Sales Prospecting Perspectives

7 Inside Sales Lessons Learned on The Football Field

Posted by Megan Tonzi on Mon, Nov 24, 2023 @ 09:30 AM

Untitled_design_(2)Sales Prospecting Perspectives is pleased to bring you a post from Mike Lipka, Inside Sales Representative at AG Salesworks, and Kenneth McKenna, Business Development Representative at AG Salesworks.

Working in inside sales, we’re able to rediscover and uncover value from past experiences that help us prospect better. For Mike and I, playing football was something that surrounded all aspects of our lives during our tenure on the field. Now, a few years removed from the game and beginning a career in inside sales, all the messages and tips we were so accustomed to hearing every day from coaches and teammates have found resonance in our daily work.

Here are 7 pieces of inside sales advice lessons we've learned from playing football:

1. Make the first contact to get the “jitters” out.

In football, there is only one way to get rid of the pre-game jitters: Make your first contact of the day. Sales, like football, is a “contact” sport. You may not be ramming into people on the field, but you are calling people day in and day out, making “touches” with your accounts. Many sales professionals have a tendency towards call reluctance; however, great salespeople and great football players look forward to that contact and love it. Any inside sales or business development rep will tell you that they were nervous the first time they made a dial or had a quality conversation with a prospect. They would also tell you that they still get some of those jitters each morning before the first call of the day. However, they barrel through their first calls and eventually, the jitters go away, and they’re focused on the task at hand.

2. Repetition will help you improve.

Every time you strap on the pads for practice, you have the opportunity to become a better player. Every practice, game and film session is on opportunity to improve. In sales, each time we make a call or send out an email is an opportunity for us to learn what works, what doesn’t, and how to be more effective. Repetition allows us to fine-tune our skills and learn from our mistakes. If a call doesn’t go the way you planned, think about why and adjust. Cadence is a term that applies to both football and inside sales alike: follow your tempo and rhythm, and be regimented and systematic to achieve the best results.

3. Have a “short memory” when it counts.

When you get burned on defense or commit a penalty on offense, you need to have a “short memory.” Short memories help us mentally survive and then perform at our peak a few seconds later. Immediately forget your stumble, and move on to the next task. The same can be said on the phone when handling objections or encountering rude contacts. Instead of obsessing over this one conversation, reflect on it and learn from yourself to improve upon the next. When you are successfully qualifying, you are learning from yourself. What are you doing that is currently working? When you are struggling to pass leads and opportunities, think about what you are doing that isn’t working and try to correct it.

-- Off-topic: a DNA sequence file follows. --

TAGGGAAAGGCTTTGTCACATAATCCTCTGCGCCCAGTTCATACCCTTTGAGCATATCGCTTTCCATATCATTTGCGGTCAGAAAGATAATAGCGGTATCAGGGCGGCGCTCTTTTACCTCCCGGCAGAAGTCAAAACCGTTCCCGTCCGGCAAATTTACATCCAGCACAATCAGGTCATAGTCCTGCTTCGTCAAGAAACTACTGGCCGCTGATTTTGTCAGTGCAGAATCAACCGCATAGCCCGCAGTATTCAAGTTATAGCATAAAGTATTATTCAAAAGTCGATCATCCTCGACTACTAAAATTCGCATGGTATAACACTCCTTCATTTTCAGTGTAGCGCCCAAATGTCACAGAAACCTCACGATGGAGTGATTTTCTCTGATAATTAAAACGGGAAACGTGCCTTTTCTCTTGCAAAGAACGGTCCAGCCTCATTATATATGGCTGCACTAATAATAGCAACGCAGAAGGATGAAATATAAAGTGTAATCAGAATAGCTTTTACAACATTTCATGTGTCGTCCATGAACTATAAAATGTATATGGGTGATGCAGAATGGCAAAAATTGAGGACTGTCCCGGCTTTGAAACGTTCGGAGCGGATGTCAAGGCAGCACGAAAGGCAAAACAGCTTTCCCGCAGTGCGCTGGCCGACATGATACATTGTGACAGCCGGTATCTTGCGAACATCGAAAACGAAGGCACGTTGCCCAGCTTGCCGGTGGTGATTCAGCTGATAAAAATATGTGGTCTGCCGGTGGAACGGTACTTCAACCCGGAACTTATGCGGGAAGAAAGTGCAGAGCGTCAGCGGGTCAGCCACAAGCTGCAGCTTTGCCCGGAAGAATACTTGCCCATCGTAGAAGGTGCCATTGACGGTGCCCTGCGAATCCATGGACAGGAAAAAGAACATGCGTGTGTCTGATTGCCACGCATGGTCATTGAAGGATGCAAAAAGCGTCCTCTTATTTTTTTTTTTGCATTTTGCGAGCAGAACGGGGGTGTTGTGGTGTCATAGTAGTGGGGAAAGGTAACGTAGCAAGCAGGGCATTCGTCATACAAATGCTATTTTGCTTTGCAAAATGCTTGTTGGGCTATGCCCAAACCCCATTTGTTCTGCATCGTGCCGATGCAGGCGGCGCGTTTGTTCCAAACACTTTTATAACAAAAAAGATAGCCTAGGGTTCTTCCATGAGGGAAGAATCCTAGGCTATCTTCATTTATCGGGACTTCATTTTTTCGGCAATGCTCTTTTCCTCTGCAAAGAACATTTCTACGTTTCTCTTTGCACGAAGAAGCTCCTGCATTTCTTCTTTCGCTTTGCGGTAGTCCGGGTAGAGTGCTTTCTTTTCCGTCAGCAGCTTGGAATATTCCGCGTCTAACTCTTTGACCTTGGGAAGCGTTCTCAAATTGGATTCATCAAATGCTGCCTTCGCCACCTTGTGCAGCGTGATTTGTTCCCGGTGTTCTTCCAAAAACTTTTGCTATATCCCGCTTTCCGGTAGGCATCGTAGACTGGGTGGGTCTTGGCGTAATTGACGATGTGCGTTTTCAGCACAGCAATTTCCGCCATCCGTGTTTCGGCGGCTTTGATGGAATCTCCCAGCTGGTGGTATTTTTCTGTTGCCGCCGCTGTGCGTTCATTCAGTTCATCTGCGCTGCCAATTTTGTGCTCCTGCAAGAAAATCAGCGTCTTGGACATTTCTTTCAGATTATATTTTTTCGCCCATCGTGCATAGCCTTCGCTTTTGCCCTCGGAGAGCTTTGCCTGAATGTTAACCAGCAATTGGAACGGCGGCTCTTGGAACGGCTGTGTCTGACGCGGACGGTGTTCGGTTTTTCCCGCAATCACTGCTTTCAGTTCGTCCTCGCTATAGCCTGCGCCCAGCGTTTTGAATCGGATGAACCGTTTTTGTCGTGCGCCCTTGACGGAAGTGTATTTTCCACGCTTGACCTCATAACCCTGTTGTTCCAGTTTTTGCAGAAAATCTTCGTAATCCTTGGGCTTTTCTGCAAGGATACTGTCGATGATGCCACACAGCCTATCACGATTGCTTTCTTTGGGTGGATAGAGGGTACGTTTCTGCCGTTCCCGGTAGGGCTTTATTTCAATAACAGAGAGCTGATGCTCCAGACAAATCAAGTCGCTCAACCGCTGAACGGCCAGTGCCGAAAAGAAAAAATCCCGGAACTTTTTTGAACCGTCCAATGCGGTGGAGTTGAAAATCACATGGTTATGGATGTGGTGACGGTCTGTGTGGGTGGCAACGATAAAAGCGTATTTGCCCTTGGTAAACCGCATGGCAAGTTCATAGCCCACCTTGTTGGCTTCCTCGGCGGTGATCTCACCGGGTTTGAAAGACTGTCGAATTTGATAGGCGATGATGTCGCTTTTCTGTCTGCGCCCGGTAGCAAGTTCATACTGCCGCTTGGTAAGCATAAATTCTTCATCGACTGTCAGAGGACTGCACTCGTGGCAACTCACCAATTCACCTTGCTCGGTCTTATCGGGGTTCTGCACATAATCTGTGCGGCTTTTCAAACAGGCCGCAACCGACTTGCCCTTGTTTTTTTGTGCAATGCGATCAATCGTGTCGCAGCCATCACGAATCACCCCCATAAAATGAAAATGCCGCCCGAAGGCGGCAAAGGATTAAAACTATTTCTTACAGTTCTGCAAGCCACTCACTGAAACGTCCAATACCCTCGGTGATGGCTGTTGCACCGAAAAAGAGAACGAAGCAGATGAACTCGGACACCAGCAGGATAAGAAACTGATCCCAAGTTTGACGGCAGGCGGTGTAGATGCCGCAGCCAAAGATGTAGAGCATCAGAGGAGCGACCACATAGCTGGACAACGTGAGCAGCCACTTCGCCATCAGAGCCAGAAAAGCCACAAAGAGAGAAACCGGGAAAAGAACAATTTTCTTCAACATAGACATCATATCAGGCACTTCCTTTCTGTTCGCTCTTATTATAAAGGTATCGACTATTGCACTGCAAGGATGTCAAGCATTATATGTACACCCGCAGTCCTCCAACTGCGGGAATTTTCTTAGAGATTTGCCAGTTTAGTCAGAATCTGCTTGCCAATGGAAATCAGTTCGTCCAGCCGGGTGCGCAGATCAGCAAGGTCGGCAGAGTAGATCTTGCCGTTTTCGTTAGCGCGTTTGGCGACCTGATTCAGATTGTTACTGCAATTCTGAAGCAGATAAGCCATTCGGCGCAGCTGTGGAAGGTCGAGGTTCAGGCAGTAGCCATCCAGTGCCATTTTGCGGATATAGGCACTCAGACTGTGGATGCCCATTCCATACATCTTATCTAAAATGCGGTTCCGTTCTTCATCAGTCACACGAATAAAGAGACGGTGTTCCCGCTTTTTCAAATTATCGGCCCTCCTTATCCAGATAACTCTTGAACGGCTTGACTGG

4. Keep moving the chains.

In football, moving the chains means that the ball is moving down the field towards a touchdown. However slow and incremental that progress is, it’s still pointed towards your goal. In inside sales, that philosophy also stands. Whether it be something as subtle as a referral email or a call to someone you know isn’t the correct contact, you need to use each contact to build a big picture of your prospect company. Don’t be the inside sales rep or business development rep that writes off contacts who don’t have target titles; instead, turn those influencers into something positive. Being able to extract referrals is one of the most vital tools any sales professional could use, and often the most overlooked.

5. Play big.

In football, undersized people can play a big game. In inside sales, you can also play big by being confident and motivated. Don’t be afraid to call the CEO of that Fortune-500 firm. Hard work and desire beat talent every time. When you do cross the goal line and make the sale, act like you’ve been there before, and put your best foot forward. Confidence is everything in inside sales.

6. Play all four quarters.

In football, there are four quarters that you can play in; and you need to give it your best in every one in order to win the game. All it takes is all you’ve got. In B2B inside sales, there are also quarters, and each quarter counts. While we are in the fourth quarter especially, the pressure is on.  But don’t forget, as we move into Q1 of 2015, to continue to make your best effort throughout the rest of the year, too.

7. Someone out there is working harder than you.

Long-term success and long-term failure are both habits. In sales and football, it is important to remember that there is always a competitor out there working harder than you, and when you two meet, the harder worker will win. Therefore, continue to work hard and hone your abilities: take a sales class or workshop, attend a webinar, or download a helpful sales guide that could help you prospect better.

We’ve learned a lot from our football coaching and from the coaches at AG Salesworks. What are some sales prospecting tips you’ve learned from outside influences?

Tags: Sales Prospecting, Coaching, B2B Inside Sales, B2B Sales Success

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